Managing Epics in JIRA
A brief look at how I manage tickets in JIRA. This has implications for Git branches (when to use Ticket Branches vs. combining multiple tickets into a single Feature Branch).
I've seen a lot of folks create ALL the user stories to start for EVERY Epic, and I feel like it's just busy work for the Business Analyst. It makes the backlog harder to sort, it's annoying for the devs to provide estimates on things they aren't going to look at for quite a while (and the estimates end up being inaccurate anyway).
So instead of breaking everything out at the beginning, this is the approximate flow that I use (this is more or less described in Jeff Patton's User Story Mapping, so you don't need to take my word for it):
- Ideally kick off with a brainstorming session of everything you might want the system to do. Google "User Story Mapping" for articles. The book is decent, but mostly gives case studies, not a lot of extra "HOWTO" detail.
- Create Epics for the major areas of business value. These Epics should have a definition of done and be "closable". If they're a long running (sub)system, you should use categories / labels instead. For example: Photo Gallery is a closable Epic; "theming" is a long running label.
- In every Epic, import the details from your brainstorming session to include the "cheapest possible way to expose this business value" through to "future daydreaming". This will give you a really good sense of what you should scaffold if you were building for the future vs. what you might want to duct tape together for now, but plan to replace later. There's a great (short!) presentation about this. With one client we jokingly referred to these levels as "MVP", "MVP+", "MVP++". They weren't always developmentally sequential though. Sometimes MVP+ was technically a different solution. The Epic captured the range of what the client would be happy to see delivered, and allowed for great conversations about what we should do NOW vs. things that were "super very important for later" (yup, the client let me use that language; he was brilliant good fun to work with).
- One or two sprints before you're ready to start on the Epic, work with a developer to break the Epic into the likely stories / tasks needed to "expose the minimum work to provide the business value outlined in the Epic". This is where you start getting into details about the features and the estimation. I like Epics that can be closed within a couple of sprints, but / and the descriptions often have a LOT more in them. Aim to have the first round of stories completed within a couple of sprints. Then decide if the Epic should be closed, or if the next round of stories should be shaved off and worked on.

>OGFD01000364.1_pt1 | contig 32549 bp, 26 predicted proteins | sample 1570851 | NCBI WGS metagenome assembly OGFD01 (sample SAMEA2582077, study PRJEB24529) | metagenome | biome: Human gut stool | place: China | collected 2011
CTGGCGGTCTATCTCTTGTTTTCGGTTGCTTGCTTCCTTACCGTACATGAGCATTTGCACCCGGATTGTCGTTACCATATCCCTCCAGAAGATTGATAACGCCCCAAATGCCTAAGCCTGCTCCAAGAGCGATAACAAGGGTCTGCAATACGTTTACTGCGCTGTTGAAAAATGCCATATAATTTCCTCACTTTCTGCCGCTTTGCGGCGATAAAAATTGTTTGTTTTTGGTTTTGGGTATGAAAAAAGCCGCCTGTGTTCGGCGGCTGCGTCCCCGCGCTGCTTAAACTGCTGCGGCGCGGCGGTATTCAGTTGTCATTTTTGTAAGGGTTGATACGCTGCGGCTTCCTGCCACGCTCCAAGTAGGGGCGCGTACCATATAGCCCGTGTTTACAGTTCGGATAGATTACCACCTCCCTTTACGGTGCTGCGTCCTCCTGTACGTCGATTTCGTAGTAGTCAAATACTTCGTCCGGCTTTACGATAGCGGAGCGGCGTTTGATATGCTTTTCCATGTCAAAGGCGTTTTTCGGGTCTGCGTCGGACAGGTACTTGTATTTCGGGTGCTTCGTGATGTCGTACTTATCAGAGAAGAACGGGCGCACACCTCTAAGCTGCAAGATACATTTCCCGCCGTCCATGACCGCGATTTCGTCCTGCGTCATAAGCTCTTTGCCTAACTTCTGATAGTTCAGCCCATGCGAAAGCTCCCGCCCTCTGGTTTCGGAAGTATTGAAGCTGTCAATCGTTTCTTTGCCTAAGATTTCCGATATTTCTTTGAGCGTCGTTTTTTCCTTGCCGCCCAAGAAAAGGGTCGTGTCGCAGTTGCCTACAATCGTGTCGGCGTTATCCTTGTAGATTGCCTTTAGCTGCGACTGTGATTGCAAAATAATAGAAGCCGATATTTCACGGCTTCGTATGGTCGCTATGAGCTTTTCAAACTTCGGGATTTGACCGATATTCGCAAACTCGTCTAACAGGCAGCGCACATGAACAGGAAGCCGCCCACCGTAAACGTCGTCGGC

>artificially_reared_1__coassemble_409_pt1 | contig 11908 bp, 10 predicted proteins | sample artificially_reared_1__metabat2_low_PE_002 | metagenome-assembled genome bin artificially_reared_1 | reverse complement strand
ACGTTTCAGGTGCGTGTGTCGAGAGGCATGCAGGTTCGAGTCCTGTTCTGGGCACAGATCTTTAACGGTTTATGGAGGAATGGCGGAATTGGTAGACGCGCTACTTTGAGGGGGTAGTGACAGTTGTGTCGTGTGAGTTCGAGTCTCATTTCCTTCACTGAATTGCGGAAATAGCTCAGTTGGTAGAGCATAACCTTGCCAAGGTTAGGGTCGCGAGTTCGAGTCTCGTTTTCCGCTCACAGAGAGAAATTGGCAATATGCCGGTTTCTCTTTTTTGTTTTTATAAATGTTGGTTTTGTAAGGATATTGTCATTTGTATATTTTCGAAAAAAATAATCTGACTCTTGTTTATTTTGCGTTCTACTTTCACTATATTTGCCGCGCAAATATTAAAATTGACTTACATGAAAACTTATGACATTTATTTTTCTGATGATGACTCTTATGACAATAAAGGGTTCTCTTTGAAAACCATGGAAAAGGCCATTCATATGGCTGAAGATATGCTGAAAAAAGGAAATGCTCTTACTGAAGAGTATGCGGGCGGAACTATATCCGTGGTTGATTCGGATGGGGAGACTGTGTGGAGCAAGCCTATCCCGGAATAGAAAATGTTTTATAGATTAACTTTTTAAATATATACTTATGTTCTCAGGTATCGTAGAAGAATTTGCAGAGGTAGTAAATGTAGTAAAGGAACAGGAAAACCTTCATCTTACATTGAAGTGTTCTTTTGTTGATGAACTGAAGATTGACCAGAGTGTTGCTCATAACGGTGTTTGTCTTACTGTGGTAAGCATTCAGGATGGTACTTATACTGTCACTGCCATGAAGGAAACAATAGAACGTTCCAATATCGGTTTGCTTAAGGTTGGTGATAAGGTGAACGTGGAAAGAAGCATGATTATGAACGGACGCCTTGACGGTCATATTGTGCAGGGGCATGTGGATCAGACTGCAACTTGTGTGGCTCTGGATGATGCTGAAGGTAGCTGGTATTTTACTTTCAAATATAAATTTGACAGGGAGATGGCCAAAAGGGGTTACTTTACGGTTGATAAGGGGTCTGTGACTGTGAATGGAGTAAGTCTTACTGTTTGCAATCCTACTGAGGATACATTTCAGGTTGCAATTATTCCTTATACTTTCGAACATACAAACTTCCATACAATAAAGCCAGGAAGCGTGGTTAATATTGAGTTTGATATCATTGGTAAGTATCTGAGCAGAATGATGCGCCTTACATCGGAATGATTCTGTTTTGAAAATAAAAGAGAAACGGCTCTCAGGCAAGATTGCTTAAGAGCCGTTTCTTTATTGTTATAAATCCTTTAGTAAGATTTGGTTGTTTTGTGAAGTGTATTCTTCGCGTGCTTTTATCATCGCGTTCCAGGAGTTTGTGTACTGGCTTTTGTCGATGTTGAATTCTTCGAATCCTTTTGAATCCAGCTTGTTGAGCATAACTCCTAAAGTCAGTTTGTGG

- Write up the individual User Stories (as separate JIRA items) for the Epic using the format of Card / Conversation / Confirmation. Card should include business value; Conversation should copy over relevant details from the Epic; Confirmation should include the steps you plan to have QA take to close out the ticket. (An alternate approach to ticket format that I helped to develop is described on the Drupalize.Me site.) This tells the devs exactly what you want them to build. The BA might write the tickets up at this point, but anyone who's been involved in the conversation should be able to (if they can't; there probably wasn't enough discussion at the Epic level). Ideally each User Story is equally weighted in terms of work, but not always. Once the devs start working, I don't worry too much if they combine things into one Feature branch instead of per-ticket branches. SO LONG AS they can get the Feature wrapped up in NOT MORE than one sprint. Very big branches are a PITA to code review and typically will have more issues with integration / merge conflicts than lots of small ones. In a Drupal build, the Epic might take several sprints to close as it could include custom dev work; site building / Features; theming; content migration; etc.
- Once the individual stories are written up; update the Epic description to include a bullet list of the Cards + link to the Epic. Yes, the list will also appear at the bottom of the description, but I liked putting it into the text as well.